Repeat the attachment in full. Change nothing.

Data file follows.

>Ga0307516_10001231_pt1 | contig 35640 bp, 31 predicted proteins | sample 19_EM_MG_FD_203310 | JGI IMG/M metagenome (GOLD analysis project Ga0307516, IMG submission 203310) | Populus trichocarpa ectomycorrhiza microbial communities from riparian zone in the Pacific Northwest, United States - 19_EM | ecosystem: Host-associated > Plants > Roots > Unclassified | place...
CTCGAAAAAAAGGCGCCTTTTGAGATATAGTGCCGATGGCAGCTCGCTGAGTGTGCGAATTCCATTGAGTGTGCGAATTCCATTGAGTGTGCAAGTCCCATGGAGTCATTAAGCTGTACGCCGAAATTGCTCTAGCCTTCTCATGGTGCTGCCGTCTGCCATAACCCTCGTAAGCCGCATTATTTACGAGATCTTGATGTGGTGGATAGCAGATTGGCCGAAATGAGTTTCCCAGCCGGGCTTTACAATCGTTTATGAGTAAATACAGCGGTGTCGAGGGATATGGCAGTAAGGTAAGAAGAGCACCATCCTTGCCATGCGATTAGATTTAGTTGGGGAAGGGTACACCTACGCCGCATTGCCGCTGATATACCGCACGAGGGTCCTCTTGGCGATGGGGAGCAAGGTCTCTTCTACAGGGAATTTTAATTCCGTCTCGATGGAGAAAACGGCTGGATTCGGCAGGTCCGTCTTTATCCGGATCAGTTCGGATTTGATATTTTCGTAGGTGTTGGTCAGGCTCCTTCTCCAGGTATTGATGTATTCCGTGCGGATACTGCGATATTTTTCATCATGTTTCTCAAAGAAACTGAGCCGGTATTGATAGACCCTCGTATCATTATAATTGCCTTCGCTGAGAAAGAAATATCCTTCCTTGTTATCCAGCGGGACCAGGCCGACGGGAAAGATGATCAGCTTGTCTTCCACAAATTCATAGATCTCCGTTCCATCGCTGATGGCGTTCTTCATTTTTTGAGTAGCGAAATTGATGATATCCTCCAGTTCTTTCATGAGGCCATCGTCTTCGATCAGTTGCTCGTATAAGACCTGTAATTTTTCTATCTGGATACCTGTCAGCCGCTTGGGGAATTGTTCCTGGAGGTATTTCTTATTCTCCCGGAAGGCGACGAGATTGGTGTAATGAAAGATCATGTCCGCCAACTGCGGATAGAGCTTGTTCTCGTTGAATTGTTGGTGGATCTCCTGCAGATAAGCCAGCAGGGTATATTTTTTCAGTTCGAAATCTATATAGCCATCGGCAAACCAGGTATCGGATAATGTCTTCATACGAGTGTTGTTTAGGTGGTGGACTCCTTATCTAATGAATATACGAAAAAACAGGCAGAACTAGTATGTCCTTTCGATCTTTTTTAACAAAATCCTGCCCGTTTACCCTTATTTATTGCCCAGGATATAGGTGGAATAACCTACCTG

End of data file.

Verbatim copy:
>Ga0307516_10001231_pt1 | contig 35640 bp, 31 predicted proteins | sample 19_EM_MG_FD_203310 | JGI IMG/M metagenome (GOLD analysis project Ga0307516, IMG submission 203310) | Populus trichocarpa ectomycorrhiza microbial communities from riparian zone in the Pacific Northwest, United States - 19_EM | ecosystem: Host-associated > Plants > Roots > Unclassified | place...
CTCGAAAAAAAGGCGCCTTTTGAGATATAGTGCCGATGGCAGCTCGCTGAGTGTGCGAATTCCATTGAGTGTGCGAATTCCATTGAGTGTGCAAGTCCCATGGAGTCATTAAGCTGTACGCCGAAATTGCTCTAGCCTTCTCATGGTGCTGCCGTCTGCCATAACCCTCGTAAGCCGCATTATTTACGAGATCTTGATGTGGTGGATAGCAGATTGGCCGAAATGAGTTTCCCAGCCGGGCTTTACAATCGTTTATGAGTAAATACAGCGGTGTCGAGGGATATGGCAGTAAGGTAAGAAGAGCACCATCCTTGCCATGCGATTAGATTTAGTTGGGGAAGGGTACACCTACGCCGCATTGCCGCTGATATACCGCACGAGGGTCCTCTTGGCGATGGGGAGCAAGGTCTCTTCTACAGGGAATTTTAATTCCGTCTCGATGGAGAAAACGGCTGGATTCGGCAGGTCCGTCTTTATCCGGATCAGTTCGGATTTGATATTTTCGTAGGTGTTGGTCAGGCTCCTTCTCCAGGTATTGATGTATTCCGTGCGGATACTGCGATATTTTTCATCATGTTTCTCAAAGAAACTGAGCCGGTATTGATAGACCCTCGTATCATTATAATTGCCTTCGCTGAGAAAGAAATATCCTTCCTTGTTATCCAGCGGGACCAGGCCGACGGGAAAGATGATCAGCTTGTCTTCCACAAATTCATAGATCTCCGTTCCATCGCTGATGGCGTTCTTCATTTTTTGAGTAGCGAAATTGATGATATCCTCCAGTTCTTTCATGAGGCCATCGTCTTCGATCAGTTGCTCGTATAAGACCTGTAATTTTTCTATCTGGATACCTGTCAGCCGCTTGGGGAATTGTTCCTGGAGGTATTTCTTATTCTCCCGGAAGGCGACGAGATTGGTGTAATGAAAGATCATGTCCGCCAACTGCGGATAGAGCTTGTTCTCGTTGAATTGTTGGTGGATCTCCTGCAGATAAGCCAGCAGGGTATATTTTTTCAGTTCGAAATCTATATAGCCATCGGCAAACCAGGTATCGGATAATGTCTTCATACGAGTGTTGTTTAGGTGGTGGACTCCTTATCTAATGAATATACGAAAAAACAGGCAGAACTAGTATGTCCTTTCGATCTTTTTTAACAAAATCCTGCCCGTTTACCCTTATTTATTGCCCAGGATATAGGTGGAATAACCTACCTG